In the case of Uber, ideas about sharing and win-win solutions are fundamental concepts in all successful societies, including Taiwan. Making those things illegal is a retrogressive step, pushing social consensus towards a lose-lose paradigm. But yeah, completely OT.


#10

honor continues to function in the absence of Law (eg., on the battlefield)

When the ladyboy army comes for you, I trust you will do the honorable thing… whatever that is. :idunno: :bowing:


#11

I’m not sure that’s true (the vice-versa part). It’s not uncommon.


#12

Same reason why some armies used the (disgusting) tactic to deploy kids to battlefield…


#13

Exactly.

These tactics are understandable, I suppose, when you have a small village army defending itself against possible annihilation. However, that isn’t how (most) modern wars are fought.

But is it merely background-level uncommon, as in the rest of the world, or is it as prevalent as the ladyboy phenomenon?


#14

Don’t ask don’t tell policy?


#15

The situation seems correspondingly open and prevalent there to me. I think it’s become more of a visible thing in recent years, much like here. Thailand seems to be more open to different gender expressions in general, but I’d guess the reason “ladyboys” are so noticeable is the prevalence of the sex industry and their niche in it.


#16

Drafting trans-women highlights the ridiculousness of forcing someone into the army for no other reason that biological sex. How about this: no more military service. For anyone, under any circumstance. If you want to die for king and country, then go ahead - don’t force others though.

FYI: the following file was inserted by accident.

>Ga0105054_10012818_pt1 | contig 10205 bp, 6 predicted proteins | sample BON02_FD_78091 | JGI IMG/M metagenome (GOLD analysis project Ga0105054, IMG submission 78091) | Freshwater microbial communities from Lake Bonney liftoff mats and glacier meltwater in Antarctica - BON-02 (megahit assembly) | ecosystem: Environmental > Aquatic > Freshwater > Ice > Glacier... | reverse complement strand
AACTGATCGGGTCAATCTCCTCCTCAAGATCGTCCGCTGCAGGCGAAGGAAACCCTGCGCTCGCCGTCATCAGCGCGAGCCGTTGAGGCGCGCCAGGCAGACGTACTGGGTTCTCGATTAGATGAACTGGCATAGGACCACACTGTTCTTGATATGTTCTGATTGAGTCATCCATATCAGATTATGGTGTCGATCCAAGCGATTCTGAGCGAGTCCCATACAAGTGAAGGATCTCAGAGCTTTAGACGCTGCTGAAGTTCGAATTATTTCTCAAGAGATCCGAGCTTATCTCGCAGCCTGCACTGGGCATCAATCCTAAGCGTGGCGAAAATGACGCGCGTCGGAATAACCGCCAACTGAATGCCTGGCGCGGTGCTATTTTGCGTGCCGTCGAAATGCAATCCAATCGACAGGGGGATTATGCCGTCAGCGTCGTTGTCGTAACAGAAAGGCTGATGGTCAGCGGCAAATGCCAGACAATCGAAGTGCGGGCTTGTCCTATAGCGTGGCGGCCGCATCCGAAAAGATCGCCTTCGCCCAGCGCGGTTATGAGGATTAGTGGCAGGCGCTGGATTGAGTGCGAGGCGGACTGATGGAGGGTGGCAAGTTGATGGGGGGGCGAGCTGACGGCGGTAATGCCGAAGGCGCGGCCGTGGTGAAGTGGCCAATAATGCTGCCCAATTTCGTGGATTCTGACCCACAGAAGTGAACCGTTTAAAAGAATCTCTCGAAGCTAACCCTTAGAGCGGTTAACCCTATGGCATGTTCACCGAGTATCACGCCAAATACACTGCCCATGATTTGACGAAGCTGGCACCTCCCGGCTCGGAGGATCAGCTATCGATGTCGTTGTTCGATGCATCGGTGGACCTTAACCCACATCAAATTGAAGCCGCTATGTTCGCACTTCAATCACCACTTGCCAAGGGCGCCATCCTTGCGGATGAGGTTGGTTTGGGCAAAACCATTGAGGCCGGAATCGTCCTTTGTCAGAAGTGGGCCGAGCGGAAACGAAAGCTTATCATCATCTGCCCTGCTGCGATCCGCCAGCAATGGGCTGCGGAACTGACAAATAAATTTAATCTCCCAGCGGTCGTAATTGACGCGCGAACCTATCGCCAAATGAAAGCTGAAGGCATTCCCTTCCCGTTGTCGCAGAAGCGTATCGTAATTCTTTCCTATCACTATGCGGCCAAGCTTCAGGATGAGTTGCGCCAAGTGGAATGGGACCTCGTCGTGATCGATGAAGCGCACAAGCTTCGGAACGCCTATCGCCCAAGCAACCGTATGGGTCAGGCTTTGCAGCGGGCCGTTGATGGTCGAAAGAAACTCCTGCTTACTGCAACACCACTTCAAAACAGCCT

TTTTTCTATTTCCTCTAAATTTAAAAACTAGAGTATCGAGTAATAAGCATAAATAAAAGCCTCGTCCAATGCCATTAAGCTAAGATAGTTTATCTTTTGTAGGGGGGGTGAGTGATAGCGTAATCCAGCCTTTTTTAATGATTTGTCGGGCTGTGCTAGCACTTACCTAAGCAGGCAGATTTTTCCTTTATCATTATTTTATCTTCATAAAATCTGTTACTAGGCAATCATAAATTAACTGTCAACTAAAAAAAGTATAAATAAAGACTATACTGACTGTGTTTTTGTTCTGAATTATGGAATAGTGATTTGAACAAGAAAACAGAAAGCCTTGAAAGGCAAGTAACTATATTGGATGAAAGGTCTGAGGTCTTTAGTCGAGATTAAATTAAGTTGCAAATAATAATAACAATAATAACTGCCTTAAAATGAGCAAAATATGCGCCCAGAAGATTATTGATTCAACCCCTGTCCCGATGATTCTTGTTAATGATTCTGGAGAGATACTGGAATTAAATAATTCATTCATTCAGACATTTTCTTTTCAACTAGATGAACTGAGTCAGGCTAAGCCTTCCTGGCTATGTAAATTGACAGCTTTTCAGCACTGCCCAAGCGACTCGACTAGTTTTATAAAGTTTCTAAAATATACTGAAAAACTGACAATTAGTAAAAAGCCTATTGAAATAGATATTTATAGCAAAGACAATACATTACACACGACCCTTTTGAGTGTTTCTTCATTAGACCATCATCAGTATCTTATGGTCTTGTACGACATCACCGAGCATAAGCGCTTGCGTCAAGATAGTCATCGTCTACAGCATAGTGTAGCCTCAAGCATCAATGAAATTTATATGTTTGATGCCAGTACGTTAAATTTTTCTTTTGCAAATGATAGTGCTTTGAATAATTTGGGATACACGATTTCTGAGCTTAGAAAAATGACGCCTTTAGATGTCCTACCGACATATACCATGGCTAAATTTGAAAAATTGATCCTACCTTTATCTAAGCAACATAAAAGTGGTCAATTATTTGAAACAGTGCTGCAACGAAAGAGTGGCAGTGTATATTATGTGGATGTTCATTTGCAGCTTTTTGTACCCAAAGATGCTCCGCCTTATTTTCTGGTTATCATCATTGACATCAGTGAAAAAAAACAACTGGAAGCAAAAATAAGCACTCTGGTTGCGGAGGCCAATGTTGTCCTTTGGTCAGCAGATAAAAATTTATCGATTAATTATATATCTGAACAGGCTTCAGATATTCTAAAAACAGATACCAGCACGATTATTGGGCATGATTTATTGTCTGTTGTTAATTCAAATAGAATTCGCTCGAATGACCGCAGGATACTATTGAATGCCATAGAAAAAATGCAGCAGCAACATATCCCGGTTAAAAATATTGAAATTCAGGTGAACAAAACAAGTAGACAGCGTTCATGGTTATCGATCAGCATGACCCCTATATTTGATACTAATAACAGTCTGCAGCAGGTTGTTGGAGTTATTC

#17

This has been going on for years.
They are actually classed as having a mental disorder. Some may agree to that and some may not. The excellent Blair White sees it as a mental disorder:


I know a few ladyboys from Thailand and non of them call themselves female or male for that matter, but ladyboys.
Regarding the females that look like males which you also see in Taiwan. I think some of them are similar to ladyboys rather than ‘lesbians’.


#18

25 years ago I might have agreed with you. However conscripting people for military training is not remotely similar to conscripting them to fight a war. It’s not a bad thing to have lots of people (men) trained well enough to repel an invader at short notice. Historically, such things happen far too often. If they don’t happen - well, no worries, a bunch of lads got to shoot at things, blow shit up, and play with big machines.

But yeah, I can see this particular situation just causing problems.

You can class anything you like as a mental disorder, and what is or is not a disorder is determined by weird old academics divining this week’s zeitgeist. DSM-5, for example, is radically different to DSM-4. Why? Has the landscape of mental illness changed? Of course it bloody hasn’t. But fashions have.


#19

If I’m on the street in Thailand or maybe anywhere in the world and I need someone to fight for or with me, I’ll gladly have a ladyboy fight for and with me. Ladyboys fight to kill.


#20

Why should we force person A to undergo lessons in how to kill and person B is free to chose not to - solely because of different biological sex? There is no single reason that does not rely on construed gender roles. And what if Taiwanese men do not even want to repel any invader?